Hooray for May! May brings all kinds of interesting holidays and nature events, including bird migration, the celebration of Amelia Earhart’s solo flight across the Atlantic and of course, Mother’s Day. Spring is in full swing and what a better way to celebrate than examining the way a flower absorbs water? Head to the store and grab a few carnations to learn about the importance of the stem in sustaining plant growth. You can even create your own special bouquet for a gift.
1. Start by mixing 10 drops of food coloring of your choice in clean, fresh water in the cup or jar. You can try with one jar or many. If using multiples, try a different color in each jar.
2. Then, cut off 4 – 6 inches from the bottom of the stem of your flower.
3. Place the cut flower in the jar or cup, and put it in a location where it can get sunlight.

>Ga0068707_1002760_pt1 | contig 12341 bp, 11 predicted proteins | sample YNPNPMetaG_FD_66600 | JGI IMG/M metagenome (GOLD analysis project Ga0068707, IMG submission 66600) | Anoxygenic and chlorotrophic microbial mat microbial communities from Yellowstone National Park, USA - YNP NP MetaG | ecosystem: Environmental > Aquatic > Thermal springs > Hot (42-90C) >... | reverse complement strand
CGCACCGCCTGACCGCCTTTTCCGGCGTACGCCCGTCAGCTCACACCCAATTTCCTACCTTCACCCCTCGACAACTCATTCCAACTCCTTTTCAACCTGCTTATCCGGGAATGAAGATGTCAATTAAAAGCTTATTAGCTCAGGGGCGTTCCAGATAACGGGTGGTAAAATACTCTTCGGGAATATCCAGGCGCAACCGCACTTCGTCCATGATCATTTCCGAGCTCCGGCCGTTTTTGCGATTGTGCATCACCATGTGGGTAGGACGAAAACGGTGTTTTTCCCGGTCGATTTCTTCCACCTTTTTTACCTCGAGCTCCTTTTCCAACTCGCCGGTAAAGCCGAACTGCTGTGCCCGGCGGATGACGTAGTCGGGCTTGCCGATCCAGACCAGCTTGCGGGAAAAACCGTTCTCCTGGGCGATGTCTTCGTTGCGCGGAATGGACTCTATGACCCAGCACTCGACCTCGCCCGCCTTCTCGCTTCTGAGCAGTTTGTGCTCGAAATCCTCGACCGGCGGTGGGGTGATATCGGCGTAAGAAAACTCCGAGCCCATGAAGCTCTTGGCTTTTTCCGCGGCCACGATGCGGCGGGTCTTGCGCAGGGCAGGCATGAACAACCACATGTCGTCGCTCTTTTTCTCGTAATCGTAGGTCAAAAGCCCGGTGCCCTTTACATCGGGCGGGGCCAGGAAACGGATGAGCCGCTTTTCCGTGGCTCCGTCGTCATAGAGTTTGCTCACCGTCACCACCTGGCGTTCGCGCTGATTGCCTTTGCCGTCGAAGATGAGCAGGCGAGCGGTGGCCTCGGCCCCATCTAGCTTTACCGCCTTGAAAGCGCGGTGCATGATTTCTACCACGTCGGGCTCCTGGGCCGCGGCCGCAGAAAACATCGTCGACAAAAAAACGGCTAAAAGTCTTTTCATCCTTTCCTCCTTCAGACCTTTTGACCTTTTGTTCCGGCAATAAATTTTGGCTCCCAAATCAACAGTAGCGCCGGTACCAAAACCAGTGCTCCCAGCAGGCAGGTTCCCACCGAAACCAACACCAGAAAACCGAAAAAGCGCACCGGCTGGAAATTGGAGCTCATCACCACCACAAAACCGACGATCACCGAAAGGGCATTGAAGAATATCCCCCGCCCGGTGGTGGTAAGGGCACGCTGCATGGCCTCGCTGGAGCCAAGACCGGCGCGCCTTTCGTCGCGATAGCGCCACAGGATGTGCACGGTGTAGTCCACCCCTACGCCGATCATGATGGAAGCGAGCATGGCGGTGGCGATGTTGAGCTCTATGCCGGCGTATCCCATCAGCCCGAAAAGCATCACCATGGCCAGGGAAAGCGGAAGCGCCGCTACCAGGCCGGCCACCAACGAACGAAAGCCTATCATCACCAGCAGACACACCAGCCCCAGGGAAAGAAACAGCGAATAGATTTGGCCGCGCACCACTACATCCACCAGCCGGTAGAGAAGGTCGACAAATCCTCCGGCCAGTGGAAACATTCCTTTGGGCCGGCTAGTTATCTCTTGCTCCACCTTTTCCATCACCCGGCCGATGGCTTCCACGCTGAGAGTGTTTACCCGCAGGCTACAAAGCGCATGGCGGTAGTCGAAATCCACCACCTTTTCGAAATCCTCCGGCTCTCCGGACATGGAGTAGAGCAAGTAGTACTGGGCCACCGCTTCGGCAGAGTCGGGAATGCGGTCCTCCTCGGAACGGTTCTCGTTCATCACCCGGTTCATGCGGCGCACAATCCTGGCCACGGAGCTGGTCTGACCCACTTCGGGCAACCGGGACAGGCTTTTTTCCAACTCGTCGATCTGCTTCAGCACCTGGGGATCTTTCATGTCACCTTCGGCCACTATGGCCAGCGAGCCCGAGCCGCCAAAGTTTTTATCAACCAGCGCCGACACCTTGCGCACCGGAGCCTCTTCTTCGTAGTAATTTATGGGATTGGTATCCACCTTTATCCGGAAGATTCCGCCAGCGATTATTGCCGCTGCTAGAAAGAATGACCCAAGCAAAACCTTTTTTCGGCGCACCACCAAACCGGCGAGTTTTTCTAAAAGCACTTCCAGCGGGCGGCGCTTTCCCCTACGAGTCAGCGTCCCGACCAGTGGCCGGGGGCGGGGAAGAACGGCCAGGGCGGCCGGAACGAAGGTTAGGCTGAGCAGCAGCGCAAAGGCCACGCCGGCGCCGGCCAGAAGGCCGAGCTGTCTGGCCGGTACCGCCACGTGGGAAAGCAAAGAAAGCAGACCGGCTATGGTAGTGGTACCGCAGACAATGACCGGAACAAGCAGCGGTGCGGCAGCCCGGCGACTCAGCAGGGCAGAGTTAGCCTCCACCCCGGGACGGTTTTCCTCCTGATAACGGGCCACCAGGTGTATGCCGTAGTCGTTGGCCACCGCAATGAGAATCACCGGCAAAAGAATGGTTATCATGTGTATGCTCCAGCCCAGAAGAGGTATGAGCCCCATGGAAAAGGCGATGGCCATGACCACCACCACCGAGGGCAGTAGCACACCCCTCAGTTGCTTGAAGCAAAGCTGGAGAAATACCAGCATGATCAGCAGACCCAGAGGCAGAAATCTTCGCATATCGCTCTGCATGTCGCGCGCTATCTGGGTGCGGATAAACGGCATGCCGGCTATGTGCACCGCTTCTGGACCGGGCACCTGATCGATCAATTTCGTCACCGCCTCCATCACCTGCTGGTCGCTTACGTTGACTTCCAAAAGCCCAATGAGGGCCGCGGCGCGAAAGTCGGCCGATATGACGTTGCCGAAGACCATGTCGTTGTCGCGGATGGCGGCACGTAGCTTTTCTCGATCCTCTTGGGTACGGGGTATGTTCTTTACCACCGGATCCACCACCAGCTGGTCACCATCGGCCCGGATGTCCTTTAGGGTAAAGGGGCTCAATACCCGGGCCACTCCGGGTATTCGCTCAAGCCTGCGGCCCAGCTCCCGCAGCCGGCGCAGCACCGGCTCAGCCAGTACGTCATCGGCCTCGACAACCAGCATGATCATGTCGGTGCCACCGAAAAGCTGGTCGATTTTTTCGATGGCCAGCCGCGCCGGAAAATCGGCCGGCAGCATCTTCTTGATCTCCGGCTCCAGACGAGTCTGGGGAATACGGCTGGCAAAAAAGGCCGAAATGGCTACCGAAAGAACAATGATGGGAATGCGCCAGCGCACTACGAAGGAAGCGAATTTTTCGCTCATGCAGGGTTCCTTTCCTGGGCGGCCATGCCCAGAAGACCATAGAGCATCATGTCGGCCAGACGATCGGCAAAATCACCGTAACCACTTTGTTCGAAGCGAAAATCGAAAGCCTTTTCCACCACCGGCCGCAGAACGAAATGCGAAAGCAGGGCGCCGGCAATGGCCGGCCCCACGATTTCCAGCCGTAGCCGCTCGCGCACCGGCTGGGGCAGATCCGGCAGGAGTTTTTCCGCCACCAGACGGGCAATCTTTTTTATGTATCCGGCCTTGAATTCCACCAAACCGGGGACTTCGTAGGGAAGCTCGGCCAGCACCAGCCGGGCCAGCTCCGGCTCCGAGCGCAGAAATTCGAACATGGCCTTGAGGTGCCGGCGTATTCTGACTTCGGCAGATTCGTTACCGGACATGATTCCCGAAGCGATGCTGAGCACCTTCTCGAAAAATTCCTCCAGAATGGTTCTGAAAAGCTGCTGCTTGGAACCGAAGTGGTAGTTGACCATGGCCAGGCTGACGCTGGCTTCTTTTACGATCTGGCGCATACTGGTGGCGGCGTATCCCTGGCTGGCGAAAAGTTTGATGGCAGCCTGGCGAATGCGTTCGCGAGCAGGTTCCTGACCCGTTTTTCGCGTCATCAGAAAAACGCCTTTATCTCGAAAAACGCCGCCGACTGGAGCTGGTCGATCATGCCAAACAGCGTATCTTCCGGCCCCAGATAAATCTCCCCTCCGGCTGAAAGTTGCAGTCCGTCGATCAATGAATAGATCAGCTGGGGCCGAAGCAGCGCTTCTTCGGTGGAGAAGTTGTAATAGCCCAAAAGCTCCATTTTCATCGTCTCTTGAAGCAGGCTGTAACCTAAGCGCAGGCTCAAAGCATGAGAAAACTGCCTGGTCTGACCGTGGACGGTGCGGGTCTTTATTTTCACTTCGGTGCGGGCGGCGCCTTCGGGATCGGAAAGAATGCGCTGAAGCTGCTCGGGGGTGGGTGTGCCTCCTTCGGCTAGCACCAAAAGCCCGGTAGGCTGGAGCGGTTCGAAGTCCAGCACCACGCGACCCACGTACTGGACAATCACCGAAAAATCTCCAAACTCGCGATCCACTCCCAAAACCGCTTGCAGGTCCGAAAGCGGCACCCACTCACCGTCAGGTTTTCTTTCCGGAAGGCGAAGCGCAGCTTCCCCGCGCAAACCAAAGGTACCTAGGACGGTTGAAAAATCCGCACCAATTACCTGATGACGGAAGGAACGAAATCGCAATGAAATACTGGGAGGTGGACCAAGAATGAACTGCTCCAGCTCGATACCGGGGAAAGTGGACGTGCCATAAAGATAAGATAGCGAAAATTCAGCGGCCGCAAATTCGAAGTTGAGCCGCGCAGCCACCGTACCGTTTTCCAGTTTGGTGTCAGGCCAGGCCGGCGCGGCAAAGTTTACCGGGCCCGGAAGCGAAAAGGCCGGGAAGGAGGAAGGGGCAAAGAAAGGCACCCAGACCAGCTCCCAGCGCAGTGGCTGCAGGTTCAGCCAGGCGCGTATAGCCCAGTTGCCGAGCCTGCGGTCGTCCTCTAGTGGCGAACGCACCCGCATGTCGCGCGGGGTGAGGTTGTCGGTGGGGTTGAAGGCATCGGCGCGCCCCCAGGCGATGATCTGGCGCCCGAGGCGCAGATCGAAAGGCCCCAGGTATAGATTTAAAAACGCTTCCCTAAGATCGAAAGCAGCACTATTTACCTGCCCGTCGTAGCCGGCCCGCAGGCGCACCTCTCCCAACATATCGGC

4. Make predictions on what will happen to the flower. Write down your predictions to evaluate at the end of your experiment.
5. Observe the flower over time and within a few days, or even hours, you should see the color begin to change in the petals of the flower. How many of the petals changed color in one hour? How many changed in one day? Which color was absorbed the fastest?
That’s Cool! What Happened?
Most flowers absorb water through the roots and into the stem to support the plant. Without roots, the stem still absorbs the water. As water evaporates from the leaves, buds, and petals, the flower pulls more water up through the stem to feed itself. This is called transpiration.
Ask an adult for help splitting the stem into multiple, vertical sections. Place each section in a different color of water and watch what happens. Steve Spangler Science suggests keeping a “control” jar with clear water to watch the differences in color and texture as the experiment progresses.
Try different kinds of white flowers to see transpiration in action with various plants.